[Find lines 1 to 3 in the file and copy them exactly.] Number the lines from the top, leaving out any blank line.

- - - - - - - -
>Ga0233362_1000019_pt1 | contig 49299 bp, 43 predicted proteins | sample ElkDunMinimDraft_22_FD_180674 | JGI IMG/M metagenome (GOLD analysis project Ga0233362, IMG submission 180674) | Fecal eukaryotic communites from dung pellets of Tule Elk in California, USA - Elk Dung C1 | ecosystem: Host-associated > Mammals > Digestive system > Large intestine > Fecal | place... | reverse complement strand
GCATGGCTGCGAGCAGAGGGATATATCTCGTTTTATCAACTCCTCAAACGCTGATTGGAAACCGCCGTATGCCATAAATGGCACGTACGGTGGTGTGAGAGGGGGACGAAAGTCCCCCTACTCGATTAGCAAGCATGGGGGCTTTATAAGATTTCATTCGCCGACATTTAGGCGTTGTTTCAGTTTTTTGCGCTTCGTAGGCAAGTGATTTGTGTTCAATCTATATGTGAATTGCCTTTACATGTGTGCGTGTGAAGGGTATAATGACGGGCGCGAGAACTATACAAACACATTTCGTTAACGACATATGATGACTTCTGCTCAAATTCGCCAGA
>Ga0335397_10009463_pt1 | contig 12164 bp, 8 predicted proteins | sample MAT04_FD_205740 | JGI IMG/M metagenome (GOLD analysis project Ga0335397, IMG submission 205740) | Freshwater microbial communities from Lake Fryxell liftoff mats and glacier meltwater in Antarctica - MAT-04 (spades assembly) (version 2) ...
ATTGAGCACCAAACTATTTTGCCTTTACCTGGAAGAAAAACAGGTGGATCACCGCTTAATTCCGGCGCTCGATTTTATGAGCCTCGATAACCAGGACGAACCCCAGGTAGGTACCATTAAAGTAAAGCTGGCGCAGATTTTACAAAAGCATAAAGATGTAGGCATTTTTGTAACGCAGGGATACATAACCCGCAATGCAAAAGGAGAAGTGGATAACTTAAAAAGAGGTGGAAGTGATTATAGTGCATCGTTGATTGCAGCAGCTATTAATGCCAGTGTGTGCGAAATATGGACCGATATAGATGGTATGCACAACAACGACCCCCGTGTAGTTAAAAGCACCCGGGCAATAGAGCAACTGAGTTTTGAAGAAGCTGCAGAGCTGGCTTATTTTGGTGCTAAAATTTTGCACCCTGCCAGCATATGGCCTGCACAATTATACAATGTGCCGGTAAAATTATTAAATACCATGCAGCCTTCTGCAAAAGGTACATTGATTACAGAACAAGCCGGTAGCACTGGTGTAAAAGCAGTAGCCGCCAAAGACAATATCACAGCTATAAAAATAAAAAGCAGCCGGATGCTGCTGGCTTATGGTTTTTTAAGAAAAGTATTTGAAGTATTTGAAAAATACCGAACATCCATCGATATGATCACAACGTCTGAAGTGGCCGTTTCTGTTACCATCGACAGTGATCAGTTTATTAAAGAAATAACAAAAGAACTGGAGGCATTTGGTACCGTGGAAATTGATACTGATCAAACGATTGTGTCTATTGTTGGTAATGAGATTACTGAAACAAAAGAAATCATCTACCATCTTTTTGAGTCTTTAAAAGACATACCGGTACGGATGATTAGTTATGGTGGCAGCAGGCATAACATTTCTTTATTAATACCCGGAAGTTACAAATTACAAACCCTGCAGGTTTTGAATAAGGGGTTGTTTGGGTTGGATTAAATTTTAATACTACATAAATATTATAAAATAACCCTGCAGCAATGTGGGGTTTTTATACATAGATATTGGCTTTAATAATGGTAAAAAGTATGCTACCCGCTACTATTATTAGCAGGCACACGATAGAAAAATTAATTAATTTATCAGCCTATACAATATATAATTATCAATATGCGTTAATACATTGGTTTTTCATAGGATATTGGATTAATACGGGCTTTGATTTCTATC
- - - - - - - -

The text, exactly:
>Ga0233362_1000019_pt1 | contig 49299 bp, 43 predicted proteins | sample ElkDunMinimDraft_22_FD_180674 | JGI IMG/M metagenome (GOLD analysis project Ga0233362, IMG submission 180674) | Fecal eukaryotic communites from dung pellets of Tule Elk in California, USA - Elk Dung C1 | ecosystem: Host-associated > Mammals > Digestive system > Large intestine > Fecal | place... | reverse complement strand
GCATGGCTGCGAGCAGAGGGATATATCTCGTTTTATCAACTCCTCAAACGCTGATTGGAAACCGCCGTATGCCATAAATGGCACGTACGGTGGTGTGAGAGGGGGACGAAAGTCCCCCTACTCGATTAGCAAGCATGGGGGCTTTATAAGATTTCATTCGCCGACATTTAGGCGTTGTTTCAGTTTTTTGCGCTTCGTAGGCAAGTGATTTGTGTTCAATCTATATGTGAATTGCCTTTACATGTGTGCGTGTGAAGGGTATAATGACGGGCGCGAGAACTATACAAACACATTTCGTTAACGACATATGATGACTTCTGCTCAAATTCGCCAGA
>Ga0335397_10009463_pt1 | contig 12164 bp, 8 predicted proteins | sample MAT04_FD_205740 | JGI IMG/M metagenome (GOLD analysis project Ga0335397, IMG submission 205740) | Freshwater microbial communities from Lake Fryxell liftoff mats and glacier meltwater in Antarctica - MAT-04 (spades assembly) (version 2) ...